Theories abound as to why there is an escalation of violence in the United States.  I have no ready answers or solutions but want to instead eulogize the people that we lost in the shooting.

Cecil and David Rosenthal, aged 59 and 54, were brothers that lived near the synagogue and often helped out during the services and other activities in the building. Both had intellectual disabilities and were described as inseparable. Chris Schopf, vice president of residential supports for ACHIEVA, an agency that provides support for individuals with disabilities in Pennsylvania, said this about the Rosenthal brothers, “Most of all, they were kind, good people with a strong faith and respect for everyone around.”

Dr. Jerry Rabinowitz, aged 66, was a doctor. People recalled when others were afraid of treating people with HIV, Dr. Rabinowitz would hold their hands without gloves. Always ready to help others, he ran out immediately when he heard gunshots. Family and patients describe him as loving, kind, and compassionate.

Richard Gottfried, 65, was a dentist and active in the congregation. He worked at the Squirrel Hill Medical Center with his wife, who is also a dentist. They were well-known for taking refugees and immigrants as patients.

Sylvan and Bernice Simon, aged 86 and 84, were married in the Tree of Life synagogue in 1956. They were a close couple who were often seen holding hands. People recalled them as being kind to everyone.

Irwin Younger, 69, was a small business owner and a kids’ baseball coach. He prayed and volunteered regularly at the synagogue. Irwin was always anxious to make newcomers feel welcomed.

Melvin Wax, 88, was a retired accountant. He always arrived early for services and often led the congregation in the prayers.

Rose Mallinger, 97, was active in the Tree of Life synagogue for six decades. She attended services every weekend and people recalled her humor and intelligence. She was warm and loving and never complained about anything.

Daniel Stein, 71, was retired and attended the synagogue every Saturday. A nephew described him as a great guy with a dry sense of humor.

Joyce Feinberg, 75, was a retired research specialist at the University of Pittsburgh.  Her late husband Stephen taught statistics at nearby Carnegie Mellon University. Joyce and her husband would welcome his students into their home.

These eleven people attending synagogue services had no connection with the gunman. As in all these acts of violence, we lose innocent people senselessly.

When will it stop?

Idelle Kursman is the author of True Mercy, a thriller that covers the issues of autism and the human trafficking crisis. 

Note: From now until November 24th, True Mercy is on sale at Smashwords for only 99 cents! Log onto https://www.smashwords.com/books/view/747954 and enter the coupon code EA37K.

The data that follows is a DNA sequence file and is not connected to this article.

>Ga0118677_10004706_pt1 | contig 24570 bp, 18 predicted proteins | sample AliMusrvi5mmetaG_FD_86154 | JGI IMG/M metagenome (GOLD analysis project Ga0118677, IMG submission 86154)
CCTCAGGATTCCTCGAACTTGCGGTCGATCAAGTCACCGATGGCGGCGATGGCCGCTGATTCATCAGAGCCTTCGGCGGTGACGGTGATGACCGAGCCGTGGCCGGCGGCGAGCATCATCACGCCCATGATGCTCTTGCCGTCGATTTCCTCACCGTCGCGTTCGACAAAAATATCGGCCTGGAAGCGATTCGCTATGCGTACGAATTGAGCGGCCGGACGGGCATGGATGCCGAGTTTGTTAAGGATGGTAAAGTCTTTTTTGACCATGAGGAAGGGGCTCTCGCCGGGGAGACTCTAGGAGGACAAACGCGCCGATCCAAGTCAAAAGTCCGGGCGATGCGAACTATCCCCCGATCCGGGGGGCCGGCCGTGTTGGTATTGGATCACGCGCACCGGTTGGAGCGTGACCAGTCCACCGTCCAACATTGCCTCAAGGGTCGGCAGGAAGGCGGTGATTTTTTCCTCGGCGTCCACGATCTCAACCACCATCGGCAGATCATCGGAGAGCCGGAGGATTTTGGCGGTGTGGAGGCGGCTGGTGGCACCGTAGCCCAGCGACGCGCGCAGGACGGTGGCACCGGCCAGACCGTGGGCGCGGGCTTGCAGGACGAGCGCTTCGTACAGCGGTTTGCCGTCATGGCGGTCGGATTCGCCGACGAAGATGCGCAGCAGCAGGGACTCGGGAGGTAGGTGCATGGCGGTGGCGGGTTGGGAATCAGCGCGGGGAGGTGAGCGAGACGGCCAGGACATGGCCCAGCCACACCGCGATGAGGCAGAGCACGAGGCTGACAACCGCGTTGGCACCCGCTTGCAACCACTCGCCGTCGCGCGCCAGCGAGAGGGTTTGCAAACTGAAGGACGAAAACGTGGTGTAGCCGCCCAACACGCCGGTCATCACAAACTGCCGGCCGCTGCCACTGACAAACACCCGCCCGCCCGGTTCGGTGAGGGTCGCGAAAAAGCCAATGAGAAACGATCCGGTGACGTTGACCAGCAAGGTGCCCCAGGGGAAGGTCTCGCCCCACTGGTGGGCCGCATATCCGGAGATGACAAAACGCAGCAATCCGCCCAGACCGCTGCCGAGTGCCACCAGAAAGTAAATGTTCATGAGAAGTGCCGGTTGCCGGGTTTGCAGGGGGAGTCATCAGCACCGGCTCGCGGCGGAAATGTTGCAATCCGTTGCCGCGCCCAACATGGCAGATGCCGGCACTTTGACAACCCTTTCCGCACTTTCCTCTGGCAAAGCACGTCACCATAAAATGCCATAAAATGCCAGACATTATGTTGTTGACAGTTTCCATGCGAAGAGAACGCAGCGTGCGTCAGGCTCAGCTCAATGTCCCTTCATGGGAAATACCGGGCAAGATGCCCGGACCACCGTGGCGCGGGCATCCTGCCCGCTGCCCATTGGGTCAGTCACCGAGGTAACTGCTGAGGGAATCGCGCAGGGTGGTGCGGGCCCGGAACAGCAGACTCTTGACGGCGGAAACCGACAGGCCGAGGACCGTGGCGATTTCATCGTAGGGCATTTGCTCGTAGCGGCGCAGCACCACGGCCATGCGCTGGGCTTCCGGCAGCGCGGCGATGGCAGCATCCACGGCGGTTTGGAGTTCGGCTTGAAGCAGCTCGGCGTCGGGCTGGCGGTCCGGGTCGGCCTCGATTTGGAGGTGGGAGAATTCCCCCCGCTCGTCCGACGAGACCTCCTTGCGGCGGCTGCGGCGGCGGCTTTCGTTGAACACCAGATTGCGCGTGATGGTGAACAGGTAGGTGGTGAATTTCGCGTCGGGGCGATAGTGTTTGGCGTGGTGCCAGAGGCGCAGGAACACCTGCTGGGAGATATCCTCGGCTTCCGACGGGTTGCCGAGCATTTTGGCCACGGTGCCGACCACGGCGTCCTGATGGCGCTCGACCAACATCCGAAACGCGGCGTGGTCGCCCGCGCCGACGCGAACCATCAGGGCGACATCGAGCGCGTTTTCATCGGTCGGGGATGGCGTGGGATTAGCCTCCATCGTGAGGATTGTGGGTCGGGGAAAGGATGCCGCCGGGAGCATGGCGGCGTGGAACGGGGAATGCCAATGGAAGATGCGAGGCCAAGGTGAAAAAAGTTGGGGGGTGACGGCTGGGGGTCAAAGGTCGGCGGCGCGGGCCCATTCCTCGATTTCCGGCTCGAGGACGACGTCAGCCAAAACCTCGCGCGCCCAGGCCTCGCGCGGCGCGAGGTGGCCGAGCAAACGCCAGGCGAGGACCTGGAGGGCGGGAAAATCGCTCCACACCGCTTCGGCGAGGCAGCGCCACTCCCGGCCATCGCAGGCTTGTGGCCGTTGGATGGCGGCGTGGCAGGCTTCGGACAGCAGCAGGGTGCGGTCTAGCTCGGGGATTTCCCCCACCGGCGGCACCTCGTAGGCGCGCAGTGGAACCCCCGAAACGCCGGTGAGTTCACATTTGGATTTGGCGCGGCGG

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Double-Edged Sword of Modern Technology in Vietnam–Increased Connectivity and Human Trafficking

 

I recently came across a very disturbing article in last month’s The Independent Voice.  Vietnam is a developing country in Southeast Asia and its people are anxious to connect with the world using the latest technology.  Studies indicate approximately 68% of the Vietnamese have smartphones and an even higher percentage have internet access.  So while it is still often difficult for those located in rural areas to obtain running drinking water, technological use is widespread. However, internet use is unfortunately far ahead of safety awareness. Nowhere is this more alarmingly apparent than the growing problem of organized groups of young men sending friend requests to young girls on Facebook in an effort to trick them into forced marriages.

These men act as agents to lure young girls living in villages close to the Vietnamese-Chinese border. Why? Because in China men greatly outnumber women, and there are Chinese men so desperate to find women to marry that they solicit the services of these unscrupulous profiteers. These agents often travel to a well-known trading post on the border to sell young girls. Since Facebook is banned in China, Chinese clients are using “WeChat, Weibo, and Viber” as dating apps to purchase kidnapped brides.

Fortunately, charities like Pacific Links Foundation are working hard to combat human trafficking by doing what they can to prevent this criminal activity as well as provide support and resources for survivors. Written on the Pacific Links Foundation website are these frightening statistics:

  • Human trafficking is a growing $150 billion a year business, enslaving over 40 million women, children, and men in forced sexual and forced labor exploitation.
  • The chance of being enslaved in the Asia Pacific region is twice as high compared to developed countries.
  • Vietnam is a source country for cross-border sex and labor trafficking.*

Human trafficking in this region is only getting worse. Advocates insist more safeguards for internet users in developing countries must be put into place on par with users in the developed world in order to combat trafficking. Please check out their website at https://www.pacificlinks.org to learn more.

*Information taken from http://www.pacificlinks.org/counter-trafficking

Interested in reading a novel about the international human trafficking crisis? Check out True Mercy. Available on Amazon, IngramSpark, and Smashwords. True Mercy would make a perfect holiday gift for friends and family—designed to provide an engaging read as well as to inform the public on the evils of human trafficking.

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Networking for Introverts